I’m trying to decide which one I’m gonna buy in 2020… and I compared the performance of VGRO, XGRO and ZGRO from the past year… from February 19 2019 to January 9 2020.
This does not include the distributions (which is practically the same)… only the performance. Here are my findings :

ZGRO : 9.5%
XGRO : 9.1%
VGRO : 8.8%

According to these numbers, I think I would go with XGRO, but it seems that more investors are going with Vanguard (more volume)… Am I missing something here?

Best regards,
Fred

Editor
Kyle Prevost
1 year ago
Reply to  Fred

Hi Fred,

These annually returns are completely irrelevant. I know that’s a weird thing to say, but it’s 100% true. The small difference in these returns is attributable to small differences in the underlying asset mix and probably a slight tracking error as well. The respective asset mixes will return slightly different gains or losses each year, but we have no way of knowing which will win out year to year. Consequently, the best bet is simply to diversify your portfolio and go do more important stuff in life! Pick one and be satisfied that your investment dollar is spread out over thousands of investments all over the world.

Danny
1 year ago
Reply to  Fred

Further to Kyle’s point, which one you choose will probably depend on what discount brokerage you are using. For example, in a Qtrade account, XGRO is commission free and can be set up for a DRIP at no cost. While some discount brokerages offer commission free trading on all ETFs, if your current account already qualifies for no annual fees, and has at least one of them on their commission free list, you can’t really go wrong just taking the easy choice when everything else is so close.

Kay
2 years ago

Hi FT,

I am 24 years old and I am really hoping to step foot in the investment world this year. Right now, I have a TD balanced mutual funds for about $13000 and I am thinking of switching it to a higher return product such as the VGRO.
Also, after putting aside an emergency fund, I have another $10000 to add onto my portfolio. So, my question is does it matter what time I sell my mutual funds? Also, how long should we hold ETFs for? Are they good until retirement? If so, what are some short time investment that you would recommend (3-5 years?) for people around my age?

Thank you so much!
Kay

Corey Harris
2 years ago

Beware, iShares’ real cost is deceiving. ie today, XGRO has a MER of 0.84% + TER of 0.07% for a total expense of a whopping 0.91%. VGRO has a MER of 0.22% and a total expense of 0.25%.

ovsa
2 years ago

Hard to find a US currency balanced ETF available in Canada. Lots of mutual funds but no ETFs.
I would prefer to keep the account in US Dollars. Something similar to VBAL.

Any suggestions

Kat
2 years ago

Hi,
I’m 37. I’m balanced type. I have 25k celi, 40k reer and 15k reee (kid 8). Should I put everything in VBAL? Or mixed with VGRO or something else?!
Thanks!

RKB
2 years ago

Hi, I’m 50 years old with $275,000 in the bank, $66,000 maxed out in a regular TFSA account and own my own home with precarious contract employment prospects lying ahead down the road. I’ve never really invested before. I was thinking of opening a TFSA account at Questrade and putting the entire $66000 in VGRO or VEQT and hope for the best in 20 years. Is that too simplistic of a view? Just looking for some straight forward advice. Thanks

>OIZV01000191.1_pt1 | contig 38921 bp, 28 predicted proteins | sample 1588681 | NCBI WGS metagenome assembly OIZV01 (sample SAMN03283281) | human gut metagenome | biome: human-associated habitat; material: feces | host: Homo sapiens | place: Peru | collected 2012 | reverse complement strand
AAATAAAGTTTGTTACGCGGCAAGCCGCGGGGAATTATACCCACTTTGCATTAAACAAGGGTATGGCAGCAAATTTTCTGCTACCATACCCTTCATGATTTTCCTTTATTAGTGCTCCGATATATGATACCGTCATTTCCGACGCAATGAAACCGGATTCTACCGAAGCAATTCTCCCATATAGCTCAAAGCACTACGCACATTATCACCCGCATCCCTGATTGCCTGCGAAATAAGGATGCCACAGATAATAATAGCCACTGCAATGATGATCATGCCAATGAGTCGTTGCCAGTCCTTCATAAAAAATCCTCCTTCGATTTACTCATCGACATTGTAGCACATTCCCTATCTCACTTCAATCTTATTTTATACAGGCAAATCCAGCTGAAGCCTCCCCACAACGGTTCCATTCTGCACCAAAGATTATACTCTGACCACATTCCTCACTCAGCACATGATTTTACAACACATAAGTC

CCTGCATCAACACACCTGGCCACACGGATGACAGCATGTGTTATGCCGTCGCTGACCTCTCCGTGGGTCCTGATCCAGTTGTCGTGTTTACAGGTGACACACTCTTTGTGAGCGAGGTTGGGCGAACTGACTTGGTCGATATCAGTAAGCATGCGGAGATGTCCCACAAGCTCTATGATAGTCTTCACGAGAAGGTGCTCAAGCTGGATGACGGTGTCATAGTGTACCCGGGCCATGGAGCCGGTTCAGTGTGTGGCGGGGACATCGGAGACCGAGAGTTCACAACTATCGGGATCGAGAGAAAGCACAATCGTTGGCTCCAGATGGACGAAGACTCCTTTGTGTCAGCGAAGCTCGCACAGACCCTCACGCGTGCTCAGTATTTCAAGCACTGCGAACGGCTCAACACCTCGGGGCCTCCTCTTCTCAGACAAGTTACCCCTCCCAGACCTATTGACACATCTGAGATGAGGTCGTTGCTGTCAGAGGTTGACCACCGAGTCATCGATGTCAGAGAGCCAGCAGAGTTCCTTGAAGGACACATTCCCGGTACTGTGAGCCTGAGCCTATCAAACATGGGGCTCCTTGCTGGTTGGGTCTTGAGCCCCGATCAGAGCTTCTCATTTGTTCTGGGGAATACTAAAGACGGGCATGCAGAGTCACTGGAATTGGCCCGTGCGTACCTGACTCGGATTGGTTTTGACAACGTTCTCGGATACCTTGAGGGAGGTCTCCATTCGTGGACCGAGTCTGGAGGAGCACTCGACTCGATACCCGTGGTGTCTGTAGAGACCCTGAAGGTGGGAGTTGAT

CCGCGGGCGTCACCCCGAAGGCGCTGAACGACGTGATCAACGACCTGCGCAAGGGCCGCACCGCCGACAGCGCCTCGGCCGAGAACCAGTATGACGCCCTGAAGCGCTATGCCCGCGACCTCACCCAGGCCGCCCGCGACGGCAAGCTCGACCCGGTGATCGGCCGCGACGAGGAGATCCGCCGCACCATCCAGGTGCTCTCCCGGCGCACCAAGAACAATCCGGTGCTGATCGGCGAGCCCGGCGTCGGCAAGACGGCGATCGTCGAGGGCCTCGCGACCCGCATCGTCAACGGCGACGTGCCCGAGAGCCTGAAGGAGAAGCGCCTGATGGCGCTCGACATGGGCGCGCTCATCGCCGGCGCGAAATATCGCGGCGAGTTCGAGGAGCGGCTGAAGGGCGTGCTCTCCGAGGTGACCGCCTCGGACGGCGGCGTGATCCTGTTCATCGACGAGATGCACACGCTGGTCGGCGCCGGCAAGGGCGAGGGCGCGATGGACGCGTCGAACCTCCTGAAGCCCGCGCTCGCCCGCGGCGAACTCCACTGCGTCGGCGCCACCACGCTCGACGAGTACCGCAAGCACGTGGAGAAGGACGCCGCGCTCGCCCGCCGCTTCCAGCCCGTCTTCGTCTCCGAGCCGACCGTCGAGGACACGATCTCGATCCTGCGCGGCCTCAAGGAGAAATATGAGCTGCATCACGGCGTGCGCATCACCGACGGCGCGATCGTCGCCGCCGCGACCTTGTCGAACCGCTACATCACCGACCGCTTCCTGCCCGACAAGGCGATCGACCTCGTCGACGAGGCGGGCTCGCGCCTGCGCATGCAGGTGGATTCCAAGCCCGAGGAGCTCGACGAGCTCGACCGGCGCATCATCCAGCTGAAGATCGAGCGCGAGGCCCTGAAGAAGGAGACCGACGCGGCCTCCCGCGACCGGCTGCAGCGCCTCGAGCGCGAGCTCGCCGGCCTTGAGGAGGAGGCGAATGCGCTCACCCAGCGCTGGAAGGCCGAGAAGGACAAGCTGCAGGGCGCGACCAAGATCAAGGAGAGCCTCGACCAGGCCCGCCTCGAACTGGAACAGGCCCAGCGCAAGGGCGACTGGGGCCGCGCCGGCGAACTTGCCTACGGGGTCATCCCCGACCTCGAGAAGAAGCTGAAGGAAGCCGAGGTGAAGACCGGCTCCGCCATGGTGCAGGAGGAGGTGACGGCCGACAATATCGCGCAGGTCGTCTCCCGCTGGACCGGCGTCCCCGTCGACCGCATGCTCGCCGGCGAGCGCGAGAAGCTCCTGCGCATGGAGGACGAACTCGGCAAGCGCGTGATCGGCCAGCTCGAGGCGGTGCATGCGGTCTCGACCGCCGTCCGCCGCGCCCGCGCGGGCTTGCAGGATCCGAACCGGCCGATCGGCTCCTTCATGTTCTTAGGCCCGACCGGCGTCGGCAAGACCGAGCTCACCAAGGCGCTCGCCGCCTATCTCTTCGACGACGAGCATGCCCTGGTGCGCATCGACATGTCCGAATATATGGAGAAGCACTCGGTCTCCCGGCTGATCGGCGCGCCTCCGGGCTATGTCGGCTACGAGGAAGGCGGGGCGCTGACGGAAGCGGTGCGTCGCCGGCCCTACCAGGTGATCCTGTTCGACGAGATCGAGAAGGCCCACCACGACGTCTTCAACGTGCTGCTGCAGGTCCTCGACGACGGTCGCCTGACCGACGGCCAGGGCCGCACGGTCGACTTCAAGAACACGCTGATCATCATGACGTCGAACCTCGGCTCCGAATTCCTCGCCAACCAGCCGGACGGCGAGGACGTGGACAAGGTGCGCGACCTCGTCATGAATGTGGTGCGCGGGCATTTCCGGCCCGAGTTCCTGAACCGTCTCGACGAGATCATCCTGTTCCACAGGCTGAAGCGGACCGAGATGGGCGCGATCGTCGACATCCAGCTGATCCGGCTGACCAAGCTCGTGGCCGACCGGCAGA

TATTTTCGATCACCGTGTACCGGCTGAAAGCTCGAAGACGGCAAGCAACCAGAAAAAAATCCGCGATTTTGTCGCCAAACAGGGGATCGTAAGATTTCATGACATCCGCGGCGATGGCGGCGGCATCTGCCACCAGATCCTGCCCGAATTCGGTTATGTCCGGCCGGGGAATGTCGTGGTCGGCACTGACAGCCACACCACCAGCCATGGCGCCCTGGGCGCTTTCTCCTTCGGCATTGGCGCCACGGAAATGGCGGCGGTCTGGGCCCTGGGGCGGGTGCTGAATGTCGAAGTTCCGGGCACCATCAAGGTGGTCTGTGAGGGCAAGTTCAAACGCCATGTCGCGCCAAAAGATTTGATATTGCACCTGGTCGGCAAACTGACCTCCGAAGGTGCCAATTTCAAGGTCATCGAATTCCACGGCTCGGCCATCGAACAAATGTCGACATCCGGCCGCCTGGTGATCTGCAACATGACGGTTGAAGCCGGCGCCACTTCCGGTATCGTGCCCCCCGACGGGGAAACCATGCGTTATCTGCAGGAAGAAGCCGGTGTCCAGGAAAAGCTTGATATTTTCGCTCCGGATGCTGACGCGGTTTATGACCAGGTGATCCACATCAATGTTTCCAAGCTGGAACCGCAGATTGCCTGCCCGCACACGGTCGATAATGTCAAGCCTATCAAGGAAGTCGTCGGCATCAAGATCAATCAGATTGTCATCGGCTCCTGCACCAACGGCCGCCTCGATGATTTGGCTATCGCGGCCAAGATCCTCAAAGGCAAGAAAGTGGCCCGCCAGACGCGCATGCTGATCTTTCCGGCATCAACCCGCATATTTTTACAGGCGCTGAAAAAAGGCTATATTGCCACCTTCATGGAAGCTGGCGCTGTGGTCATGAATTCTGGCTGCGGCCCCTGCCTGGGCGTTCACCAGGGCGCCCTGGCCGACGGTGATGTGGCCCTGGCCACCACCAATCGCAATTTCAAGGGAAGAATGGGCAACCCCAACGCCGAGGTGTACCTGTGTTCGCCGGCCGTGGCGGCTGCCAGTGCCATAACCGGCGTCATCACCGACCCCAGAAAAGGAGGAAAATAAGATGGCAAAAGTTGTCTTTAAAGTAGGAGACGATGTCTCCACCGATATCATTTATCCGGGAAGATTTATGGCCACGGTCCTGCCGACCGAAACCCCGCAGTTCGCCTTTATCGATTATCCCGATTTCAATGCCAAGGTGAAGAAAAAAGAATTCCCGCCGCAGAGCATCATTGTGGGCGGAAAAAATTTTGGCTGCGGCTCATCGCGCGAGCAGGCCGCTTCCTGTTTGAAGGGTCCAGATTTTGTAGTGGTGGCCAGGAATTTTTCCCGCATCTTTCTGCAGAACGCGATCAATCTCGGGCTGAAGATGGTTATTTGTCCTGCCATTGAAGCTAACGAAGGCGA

RKB
2 years ago
Reply to  FT

Hi, thanks for the reply. I’m on my own without a pension and have no set retirement age. However, I’m debt free with only typical living expenses to account for. I just thought putting my entire TFSA balance into a growth ETF like Vanguard’s new all equity VEQT and contributing the max amount each year would compound nicely over the next 20-25 years while still having cash on hand. I might not like it but would accept the volatility while the goal takes precedence. After the sale of some real estate, combined with the above, I should end up with around $400,000 – $450,000 that I could use to contribute the max amount to the TFSA each year. This represents my entire net worth and am trying to keep things simple from this point on. I was also thinking that since VEQT is just a couple of months old of buying in with the full TFSA amount that I have all at once (no dollar cost averaging). Thanks again

Chris
2 years ago

Do you feel these sort of funds are better suited for smaller balances? I’ve heard John Hood on BNN say a few times, these are great for small accounts. What drawbacks of putting large amounts in VGRO? What are the alternatives?

Chris
2 years ago
Reply to  FT

I’ve only heard him reference a dollar amount once for small accounts and that was $35K, I believe. If someone is considering placing most or all of their RRSP into VGRO, this would be well above $35K and into the 6 digits.

Perhaps at a higher amount, it may be better to build your own portfolio without all the diversification of the ETFs???

Johnny
2 years ago

The management fee of XGRO is listed on iShare’s website here and it’s 0.20%. The MER hasn’t been posted yet, but it shouldn’t be too much higher. https://www.blackrock.com/ca/individual/en/products/239447/ishares-balanced-growth-coreportfoliotm-fund

zudora
2 years ago

I’m a bit confused with the MER of XGRO, the Fact Sheet states it is 0.80% which seems a lot higher than VGRO at 0.25%?

FC
2 years ago
Reply to  zudora

I have the same question, the fact sheet does not show a better MER than VGRO.

Cris
2 years ago

If you look to the performance of all of them, you are better off with a GIS over 3%.
There are much better options in the market.

nobleea
2 years ago
Reply to  Cris

That’s not true at all. These are young funds, about a year old, and the past year has not been great for the market as a whole, so for sure the performance the last year hasn’t been great. But over the long term, there’s no comparison.
The 10 yr annualized return for VGRO would have been about 9% and for VBAL would have been about 7.8%. Over 20 yrs, they would have been identical at 5.2% annualized.